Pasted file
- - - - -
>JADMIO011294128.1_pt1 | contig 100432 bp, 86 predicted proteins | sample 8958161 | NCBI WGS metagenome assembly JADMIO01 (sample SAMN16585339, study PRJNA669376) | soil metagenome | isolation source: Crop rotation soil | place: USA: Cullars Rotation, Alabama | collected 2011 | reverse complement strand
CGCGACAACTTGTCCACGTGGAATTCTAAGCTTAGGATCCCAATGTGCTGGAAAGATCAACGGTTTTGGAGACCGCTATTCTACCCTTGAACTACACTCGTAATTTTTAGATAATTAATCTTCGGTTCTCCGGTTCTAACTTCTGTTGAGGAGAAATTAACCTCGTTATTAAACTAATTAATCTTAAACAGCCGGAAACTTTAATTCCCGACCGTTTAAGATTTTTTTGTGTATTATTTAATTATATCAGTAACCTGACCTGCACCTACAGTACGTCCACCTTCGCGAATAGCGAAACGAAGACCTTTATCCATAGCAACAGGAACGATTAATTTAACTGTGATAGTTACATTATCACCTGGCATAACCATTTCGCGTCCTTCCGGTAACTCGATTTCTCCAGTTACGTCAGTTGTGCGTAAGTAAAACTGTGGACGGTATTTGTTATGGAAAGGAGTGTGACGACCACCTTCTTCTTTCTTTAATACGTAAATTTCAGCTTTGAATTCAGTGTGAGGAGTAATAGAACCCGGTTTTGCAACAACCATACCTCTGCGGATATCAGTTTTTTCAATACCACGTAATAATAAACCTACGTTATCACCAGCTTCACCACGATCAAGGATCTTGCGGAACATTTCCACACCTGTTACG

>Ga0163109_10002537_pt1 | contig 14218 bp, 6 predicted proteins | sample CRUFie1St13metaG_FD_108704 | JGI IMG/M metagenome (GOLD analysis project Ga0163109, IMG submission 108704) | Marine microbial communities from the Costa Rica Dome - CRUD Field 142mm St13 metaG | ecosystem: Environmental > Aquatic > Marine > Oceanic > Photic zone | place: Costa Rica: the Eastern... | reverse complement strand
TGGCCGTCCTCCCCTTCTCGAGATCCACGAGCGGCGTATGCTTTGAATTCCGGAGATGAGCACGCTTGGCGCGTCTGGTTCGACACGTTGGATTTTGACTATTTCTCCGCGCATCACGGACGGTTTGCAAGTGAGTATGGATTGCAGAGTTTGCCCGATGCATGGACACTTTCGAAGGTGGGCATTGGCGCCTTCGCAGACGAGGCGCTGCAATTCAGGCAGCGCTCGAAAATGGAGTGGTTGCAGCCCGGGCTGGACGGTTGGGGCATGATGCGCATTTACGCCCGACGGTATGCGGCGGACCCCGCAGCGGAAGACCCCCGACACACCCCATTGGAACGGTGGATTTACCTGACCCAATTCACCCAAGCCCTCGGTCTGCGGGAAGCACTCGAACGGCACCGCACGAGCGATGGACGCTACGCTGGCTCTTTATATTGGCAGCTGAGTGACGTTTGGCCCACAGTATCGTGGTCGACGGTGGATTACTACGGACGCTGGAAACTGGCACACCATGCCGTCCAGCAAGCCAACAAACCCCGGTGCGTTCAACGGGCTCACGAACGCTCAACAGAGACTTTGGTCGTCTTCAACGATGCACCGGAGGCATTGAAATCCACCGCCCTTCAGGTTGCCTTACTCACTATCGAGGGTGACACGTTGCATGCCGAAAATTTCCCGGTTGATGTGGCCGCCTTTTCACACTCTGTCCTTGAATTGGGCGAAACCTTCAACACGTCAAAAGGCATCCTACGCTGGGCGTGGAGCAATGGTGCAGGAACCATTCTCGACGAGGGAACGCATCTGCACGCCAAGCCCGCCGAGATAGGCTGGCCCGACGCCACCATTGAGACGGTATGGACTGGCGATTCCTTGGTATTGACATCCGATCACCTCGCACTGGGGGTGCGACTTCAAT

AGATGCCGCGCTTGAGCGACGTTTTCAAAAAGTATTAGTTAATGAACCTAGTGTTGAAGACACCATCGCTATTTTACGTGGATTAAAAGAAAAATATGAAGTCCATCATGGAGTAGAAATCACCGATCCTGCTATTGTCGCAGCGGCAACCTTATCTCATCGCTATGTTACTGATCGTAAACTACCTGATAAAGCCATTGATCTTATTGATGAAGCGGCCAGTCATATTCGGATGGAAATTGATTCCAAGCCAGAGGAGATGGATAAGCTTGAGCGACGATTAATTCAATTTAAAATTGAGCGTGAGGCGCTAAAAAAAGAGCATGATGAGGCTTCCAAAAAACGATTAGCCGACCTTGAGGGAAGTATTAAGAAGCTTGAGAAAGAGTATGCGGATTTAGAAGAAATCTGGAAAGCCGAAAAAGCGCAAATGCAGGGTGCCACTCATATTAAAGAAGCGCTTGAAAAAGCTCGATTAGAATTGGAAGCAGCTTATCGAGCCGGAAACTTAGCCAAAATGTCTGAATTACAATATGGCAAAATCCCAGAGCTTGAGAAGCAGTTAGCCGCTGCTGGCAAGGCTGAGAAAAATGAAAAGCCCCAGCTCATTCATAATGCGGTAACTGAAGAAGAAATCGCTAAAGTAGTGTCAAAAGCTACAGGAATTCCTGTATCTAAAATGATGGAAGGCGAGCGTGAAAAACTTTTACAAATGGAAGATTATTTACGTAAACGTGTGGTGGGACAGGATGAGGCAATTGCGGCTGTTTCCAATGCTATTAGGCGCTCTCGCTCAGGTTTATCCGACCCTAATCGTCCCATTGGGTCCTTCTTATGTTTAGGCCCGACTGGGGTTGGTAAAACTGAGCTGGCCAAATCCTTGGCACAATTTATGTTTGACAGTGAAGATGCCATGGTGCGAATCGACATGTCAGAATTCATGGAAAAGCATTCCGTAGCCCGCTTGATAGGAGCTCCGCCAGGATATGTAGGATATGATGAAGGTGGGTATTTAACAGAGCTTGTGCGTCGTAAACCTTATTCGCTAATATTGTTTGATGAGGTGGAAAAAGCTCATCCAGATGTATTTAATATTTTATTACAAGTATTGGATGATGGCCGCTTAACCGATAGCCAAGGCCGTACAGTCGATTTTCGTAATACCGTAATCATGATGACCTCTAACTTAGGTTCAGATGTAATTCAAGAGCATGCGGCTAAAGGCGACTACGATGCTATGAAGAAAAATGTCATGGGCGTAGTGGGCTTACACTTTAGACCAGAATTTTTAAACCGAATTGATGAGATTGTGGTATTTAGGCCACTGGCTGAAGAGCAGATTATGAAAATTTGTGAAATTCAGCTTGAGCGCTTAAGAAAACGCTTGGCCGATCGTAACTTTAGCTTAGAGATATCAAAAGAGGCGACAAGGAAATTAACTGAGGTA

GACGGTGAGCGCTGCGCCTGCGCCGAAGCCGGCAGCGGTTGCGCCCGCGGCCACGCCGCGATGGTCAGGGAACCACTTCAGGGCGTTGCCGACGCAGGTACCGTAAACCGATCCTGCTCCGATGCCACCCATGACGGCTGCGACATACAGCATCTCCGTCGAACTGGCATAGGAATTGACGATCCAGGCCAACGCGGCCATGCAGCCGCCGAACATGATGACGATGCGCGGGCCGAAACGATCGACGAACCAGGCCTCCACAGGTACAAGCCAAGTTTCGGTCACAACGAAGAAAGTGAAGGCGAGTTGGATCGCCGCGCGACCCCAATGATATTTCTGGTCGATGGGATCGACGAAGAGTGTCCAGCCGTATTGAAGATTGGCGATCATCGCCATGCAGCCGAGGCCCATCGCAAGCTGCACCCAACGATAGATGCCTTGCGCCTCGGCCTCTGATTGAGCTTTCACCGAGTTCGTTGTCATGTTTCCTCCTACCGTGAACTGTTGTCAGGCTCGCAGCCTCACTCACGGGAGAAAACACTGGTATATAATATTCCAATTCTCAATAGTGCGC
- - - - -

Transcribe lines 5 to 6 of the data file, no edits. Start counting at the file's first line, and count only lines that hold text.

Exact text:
AGATGCCGCGCTTGAGCGACGTTTTCAAAAAGTATTAGTTAATGAACCTAGTGTTGAAGACACCATCGCTATTTTACGTGGATTAAAAGAAAAATATGAAGTCCATCATGGAGTAGAAATCACCGATCCTGCTATTGTCGCAGCGGCAACCTTATCTCATCGCTATGTTACTGATCGTAAACTACCTGATAAAGCCATTGATCTTATTGATGAAGCGGCCAGTCATATTCGGATGGAAATTGATTCCAAGCCAGAGGAGATGGATAAGCTTGAGCGACGATTAATTCAATTTAAAATTGAGCGTGAGGCGCTAAAAAAAGAGCATGATGAGGCTTCCAAAAAACGATTAGCCGACCTTGAGGGAAGTATTAAGAAGCTTGAGAAAGAGTATGCGGATTTAGAAGAAATCTGGAAAGCCGAAAAAGCGCAAATGCAGGGTGCCACTCATATTAAAGAAGCGCTTGAAAAAGCTCGATTAGAATTGGAAGCAGCTTATCGAGCCGGAAACTTAGCCAAAATGTCTGAATTACAATATGGCAAAATCCCAGAGCTTGAGAAGCAGTTAGCCGCTGCTGGCAAGGCTGAGAAAAATGAAAAGCCCCAGCTCATTCATAATGCGGTAACTGAAGAAGAAATCGCTAAAGTAGTGTCAAAAGCTACAGGAATTCCTGTATCTAAAATGATGGAAGGCGAGCGTGAAAAACTTTTACAAATGGAAGATTATTTACGTAAACGTGTGGTGGGACAGGATGAGGCAATTGCGGCTGTTTCCAATGCTATTAGGCGCTCTCGCTCAGGTTTATCCGACCCTAATCGTCCCATTGGGTCCTTCTTATGTTTAGGCCCGACTGGGGTTGGTAAAACTGAGCTGGCCAAATCCTTGGCACAATTTATGTTTGACAGTGAAGATGCCATGGTGCGAATCGACATGTCAGAATTCATGGAAAAGCATTCCGTAGCCCGCTTGATAGGAGCTCCGCCAGGATATGTAGGATATGATGAAGGTGGGTATTTAACAGAGCTTGTGCGTCGTAAACCTTATTCGCTAATATTGTTTGATGAGGTGGAAAAAGCTCATCCAGATGTATTTAATATTTTATTACAAGTATTGGATGATGGCCGCTTAACCGATAGCCAAGGCCGTACAGTCGATTTTCGTAATACCGTAATCATGATGACCTCTAACTTAGGTTCAGATGTAATTCAAGAGCATGCGGCTAAAGGCGACTACGATGCTATGAAGAAAAATGTCATGGGCGTAGTGGGCTTACACTTTAGACCAGAATTTTTAAACCGAATTGATGAGATTGTGGTATTTAGGCCACTGGCTGAAGAGCAGATTATGAAAATTTGTGAAATTCAGCTTGAGCGCTTAAGAAAACGCTTGGCCGATCGTAACTTTAGCTTAGAGATATCAAAAGAGGCGACAAGGAAATTAACTGAGGTA

GACGGTGAGCGCTGCGCCTGCGCCGAAGCCGGCAGCGGTTGCGCCCGCGGCCACGCCGCGATGGTCAGGGAACCACTTCAGGGCGTTGCCGACGCAGGTACCGTAAACCGATCCTGCTCCGATGCCACCCATGACGGCTGCGACATACAGCATCTCCGTCGAACTGGCATAGGAATTGACGATCCAGGCCAACGCGGCCATGCAGCCGCCGAACATGATGACGATGCGCGGGCCGAAACGATCGACGAACCAGGCCTCCACAGGTACAAGCCAAGTTTCGGTCACAACGAAGAAAGTGAAGGCGAGTTGGATCGCCGCGCGACCCCAATGATATTTCTGGTCGATGGGATCGACGAAGAGTGTCCAGCCGTATTGAAGATTGGCGATCATCGCCATGCAGCCGAGGCCCATCGCAAGCTGCACCCAACGATAGATGCCTTGCGCCTCGGCCTCTGATTGAGCTTTCACCGAGTTCGTTGTCATGTTTCCTCCTACCGTGAACTGTTGTCAGGCTCGCAGCCTCACTCACGGGAGAAAACACTGGTATATAATATTCCAATTCTCAATAGTGCGC